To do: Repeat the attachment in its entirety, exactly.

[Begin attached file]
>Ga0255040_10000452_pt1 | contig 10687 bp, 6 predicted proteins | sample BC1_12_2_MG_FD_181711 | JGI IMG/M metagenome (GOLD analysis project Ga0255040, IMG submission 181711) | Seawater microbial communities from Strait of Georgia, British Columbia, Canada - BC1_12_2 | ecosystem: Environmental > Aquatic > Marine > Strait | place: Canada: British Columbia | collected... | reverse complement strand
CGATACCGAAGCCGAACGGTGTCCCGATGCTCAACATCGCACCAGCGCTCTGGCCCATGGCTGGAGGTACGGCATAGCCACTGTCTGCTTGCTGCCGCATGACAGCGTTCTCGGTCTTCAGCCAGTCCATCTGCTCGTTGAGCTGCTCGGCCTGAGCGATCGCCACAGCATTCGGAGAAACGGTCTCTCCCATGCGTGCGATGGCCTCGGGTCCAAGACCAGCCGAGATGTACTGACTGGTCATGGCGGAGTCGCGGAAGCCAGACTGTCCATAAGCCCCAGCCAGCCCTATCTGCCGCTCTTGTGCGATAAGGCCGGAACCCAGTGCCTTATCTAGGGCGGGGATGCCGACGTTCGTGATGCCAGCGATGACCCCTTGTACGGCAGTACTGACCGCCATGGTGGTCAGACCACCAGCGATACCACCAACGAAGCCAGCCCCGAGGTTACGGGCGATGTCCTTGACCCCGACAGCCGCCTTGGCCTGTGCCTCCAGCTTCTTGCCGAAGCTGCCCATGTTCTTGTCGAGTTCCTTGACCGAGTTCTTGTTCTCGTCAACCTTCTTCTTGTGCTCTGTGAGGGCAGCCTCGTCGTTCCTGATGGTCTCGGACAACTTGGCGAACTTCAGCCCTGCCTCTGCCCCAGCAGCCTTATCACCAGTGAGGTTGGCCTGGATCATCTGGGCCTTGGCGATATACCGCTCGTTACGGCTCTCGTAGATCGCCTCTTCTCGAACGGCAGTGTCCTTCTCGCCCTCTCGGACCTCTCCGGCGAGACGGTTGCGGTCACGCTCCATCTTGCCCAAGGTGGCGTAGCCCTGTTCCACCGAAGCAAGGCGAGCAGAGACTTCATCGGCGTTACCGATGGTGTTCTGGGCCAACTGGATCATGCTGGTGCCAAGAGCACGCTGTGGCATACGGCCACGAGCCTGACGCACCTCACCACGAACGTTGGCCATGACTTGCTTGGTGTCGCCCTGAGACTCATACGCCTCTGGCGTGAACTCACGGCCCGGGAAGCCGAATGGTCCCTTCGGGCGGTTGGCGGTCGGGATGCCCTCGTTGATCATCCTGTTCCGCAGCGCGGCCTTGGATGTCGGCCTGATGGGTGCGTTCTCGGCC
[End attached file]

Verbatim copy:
>Ga0255040_10000452_pt1 | contig 10687 bp, 6 predicted proteins | sample BC1_12_2_MG_FD_181711 | JGI IMG/M metagenome (GOLD analysis project Ga0255040, IMG submission 181711) | Seawater microbial communities from Strait of Georgia, British Columbia, Canada - BC1_12_2 | ecosystem: Environmental > Aquatic > Marine > Strait | place: Canada: British Columbia | collected... | reverse complement strand
CGATACCGAAGCCGAACGGTGTCCCGATGCTCAACATCGCACCAGCGCTCTGGCCCATGGCTGGAGGTACGGCATAGCCACTGTCTGCTTGCTGCCGCATGACAGCGTTCTCGGTCTTCAGCCAGTCCATCTGCTCGTTGAGCTGCTCGGCCTGAGCGATCGCCACAGCATTCGGAGAAACGGTCTCTCCCATGCGTGCGATGGCCTCGGGTCCAAGACCAGCCGAGATGTACTGACTGGTCATGGCGGAGTCGCGGAAGCCAGACTGTCCATAAGCCCCAGCCAGCCCTATCTGCCGCTCTTGTGCGATAAGGCCGGAACCCAGTGCCTTATCTAGGGCGGGGATGCCGACGTTCGTGATGCCAGCGATGACCCCTTGTACGGCAGTACTGACCGCCATGGTGGTCAGACCACCAGCGATACCACCAACGAAGCCAGCCCCGAGGTTACGGGCGATGTCCTTGACCCCGACAGCCGCCTTGGCCTGTGCCTCCAGCTTCTTGCCGAAGCTGCCCATGTTCTTGTCGAGTTCCTTGACCGAGTTCTTGTTCTCGTCAACCTTCTTCTTGTGCTCTGTGAGGGCAGCCTCGTCGTTCCTGATGGTCTCGGACAACTTGGCGAACTTCAGCCCTGCCTCTGCCCCAGCAGCCTTATCACCAGTGAGGTTGGCCTGGATCATCTGGGCCTTGGCGATATACCGCTCGTTACGGCTCTCGTAGATCGCCTCTTCTCGAACGGCAGTGTCCTTCTCGCCCTCTCGGACCTCTCCGGCGAGACGGTTGCGGTCACGCTCCATCTTGCCCAAGGTGGCGTAGCCCTGTTCCACCGAAGCAAGGCGAGCAGAGACTTCATCGGCGTTACCGATGGTGTTCTGGGCCAACTGGATCATGCTGGTGCCAAGAGCACGCTGTGGCATACGGCCACGAGCCTGACGCACCTCACCACGAACGTTGGCCATGACTTGCTTGGTGTCGCCCTGAGACTCATACGCCTCTGGCGTGAACTCACGGCCCGGGAAGCCGAATGGTCCCTTCGGGCGGTTGGCGGTCGGGATGCCCTCGTTGATCATCCTGTTCCGCAGCGCGGCCTTGGATGTCGGCCTGATGGGTGCGTTCTCGGCC